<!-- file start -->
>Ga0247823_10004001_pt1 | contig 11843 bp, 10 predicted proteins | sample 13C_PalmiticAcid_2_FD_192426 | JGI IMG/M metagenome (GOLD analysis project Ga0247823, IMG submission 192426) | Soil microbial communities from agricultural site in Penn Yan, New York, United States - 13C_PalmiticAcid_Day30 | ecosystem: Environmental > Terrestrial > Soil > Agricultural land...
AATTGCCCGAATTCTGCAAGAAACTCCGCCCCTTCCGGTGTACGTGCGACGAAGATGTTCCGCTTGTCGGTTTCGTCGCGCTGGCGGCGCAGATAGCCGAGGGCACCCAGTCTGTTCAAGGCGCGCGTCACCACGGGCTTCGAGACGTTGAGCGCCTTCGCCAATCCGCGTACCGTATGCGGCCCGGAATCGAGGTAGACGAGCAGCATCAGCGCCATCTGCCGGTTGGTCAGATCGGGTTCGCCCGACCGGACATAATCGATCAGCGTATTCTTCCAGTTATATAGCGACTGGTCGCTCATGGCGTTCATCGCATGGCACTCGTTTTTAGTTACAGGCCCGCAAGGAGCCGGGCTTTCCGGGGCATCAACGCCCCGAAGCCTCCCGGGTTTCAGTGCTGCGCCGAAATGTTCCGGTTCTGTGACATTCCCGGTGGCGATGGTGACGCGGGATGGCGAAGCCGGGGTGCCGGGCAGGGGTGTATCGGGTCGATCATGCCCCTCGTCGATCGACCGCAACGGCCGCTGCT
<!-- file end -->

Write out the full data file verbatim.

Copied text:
>Ga0247823_10004001_pt1 | contig 11843 bp, 10 predicted proteins | sample 13C_PalmiticAcid_2_FD_192426 | JGI IMG/M metagenome (GOLD analysis project Ga0247823, IMG submission 192426) | Soil microbial communities from agricultural site in Penn Yan, New York, United States - 13C_PalmiticAcid_Day30 | ecosystem: Environmental > Terrestrial > Soil > Agricultural land...
AATTGCCCGAATTCTGCAAGAAACTCCGCCCCTTCCGGTGTACGTGCGACGAAGATGTTCCGCTTGTCGGTTTCGTCGCGCTGGCGGCGCAGATAGCCGAGGGCACCCAGTCTGTTCAAGGCGCGCGTCACCACGGGCTTCGAGACGTTGAGCGCCTTCGCCAATCCGCGTACCGTATGCGGCCCGGAATCGAGGTAGACGAGCAGCATCAGCGCCATCTGCCGGTTGGTCAGATCGGGTTCGCCCGACCGGACATAATCGATCAGCGTATTCTTCCAGTTATATAGCGACTGGTCGCTCATGGCGTTCATCGCATGGCACTCGTTTTTAGTTACAGGCCCGCAAGGAGCCGGGCTTTCCGGGGCATCAACGCCCCGAAGCCTCCCGGGTTTCAGTGCTGCGCCGAAATGTTCCGGTTCTGTGACATTCCCGGTGGCGATGGTGACGCGGGATGGCGAAGCCGGGGTGCCGGGCAGGGGTGTATCGGGTCGATCATGCCCCTCGTCGATCGACCGCAACGGCCGCTGCT